Church, State and Sex: How Africa's transnational churches shape human rights
Author(s)Dreier, Sarah Kristin
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AbstractThesis (Ph.D.)--University of Washington, 2019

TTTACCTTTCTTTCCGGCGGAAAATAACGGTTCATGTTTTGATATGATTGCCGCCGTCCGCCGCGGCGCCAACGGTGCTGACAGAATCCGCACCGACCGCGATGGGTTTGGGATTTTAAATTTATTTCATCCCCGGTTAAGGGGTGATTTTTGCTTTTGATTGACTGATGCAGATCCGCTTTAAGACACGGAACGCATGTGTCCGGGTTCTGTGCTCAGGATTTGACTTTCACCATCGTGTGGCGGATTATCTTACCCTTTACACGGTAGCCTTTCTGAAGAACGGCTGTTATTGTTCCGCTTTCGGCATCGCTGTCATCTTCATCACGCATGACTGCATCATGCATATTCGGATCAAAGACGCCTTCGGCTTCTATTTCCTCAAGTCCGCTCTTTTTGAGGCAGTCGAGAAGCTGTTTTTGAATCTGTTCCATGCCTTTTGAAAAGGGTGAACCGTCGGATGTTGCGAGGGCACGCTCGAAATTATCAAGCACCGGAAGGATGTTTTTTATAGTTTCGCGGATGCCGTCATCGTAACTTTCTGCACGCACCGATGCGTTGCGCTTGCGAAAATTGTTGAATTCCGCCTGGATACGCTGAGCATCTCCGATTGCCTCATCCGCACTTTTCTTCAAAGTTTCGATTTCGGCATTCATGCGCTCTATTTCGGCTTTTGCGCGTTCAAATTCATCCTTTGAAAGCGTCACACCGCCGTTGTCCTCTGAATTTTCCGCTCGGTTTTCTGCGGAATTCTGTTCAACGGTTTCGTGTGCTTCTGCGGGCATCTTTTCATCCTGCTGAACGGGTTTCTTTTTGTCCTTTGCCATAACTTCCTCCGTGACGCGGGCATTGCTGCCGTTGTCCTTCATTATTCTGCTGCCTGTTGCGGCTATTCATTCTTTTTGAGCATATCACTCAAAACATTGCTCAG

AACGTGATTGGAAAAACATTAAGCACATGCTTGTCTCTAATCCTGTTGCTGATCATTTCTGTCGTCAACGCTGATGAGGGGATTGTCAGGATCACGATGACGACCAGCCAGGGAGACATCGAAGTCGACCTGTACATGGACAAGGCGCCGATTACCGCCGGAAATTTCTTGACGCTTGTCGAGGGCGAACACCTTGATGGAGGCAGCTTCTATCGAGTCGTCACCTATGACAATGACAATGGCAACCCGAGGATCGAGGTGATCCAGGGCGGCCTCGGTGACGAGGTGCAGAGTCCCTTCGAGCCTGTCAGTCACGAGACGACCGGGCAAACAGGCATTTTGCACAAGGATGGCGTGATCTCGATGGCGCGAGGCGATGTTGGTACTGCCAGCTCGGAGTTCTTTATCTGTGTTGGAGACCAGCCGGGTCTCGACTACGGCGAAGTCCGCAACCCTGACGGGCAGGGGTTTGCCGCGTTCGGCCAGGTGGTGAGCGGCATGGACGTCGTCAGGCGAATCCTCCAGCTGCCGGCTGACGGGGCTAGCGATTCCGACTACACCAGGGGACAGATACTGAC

Why have East African mainline churches adopted select transnational rights agendas while opposing others, and what are the consequences of these politics for women and sexual minorities? This research examines mainlines' responses to three transnational agendas: eradicating gender-based violence, elevating female leaders, and advancing LGBTQ inclusion. It argues that mainlines face multilayered pressures that shape and limit church receptivity to rights agendas. Transnational influences coalesce with domestic religion-state relations to commission religious leaders to govern gender relations and sexual behavior. From here, mainline leaders' positional power, relative to state actors and other religious institutions, intervene to reinforce or disrupt church commitments to transnational rights. Specifically, mainline responses to an issue are shaped by that issue's level of global consensus, the challenges it poses to existing patriarchal institutions, and whether church adversaries can use the issue to undermine mainlines' domestic credibility. This analysis locates mainlines at the center of transnational efforts to diffuse international human-rights norms into grassroots practices. In doing so, it exposes the limited effects that transnational rights agendas have in challenging patriarchal domestic institutions and demonstrates that contemporary transnational religious politics variously advance and threaten to undermine movements to advance rights for East African women and sexual minorities.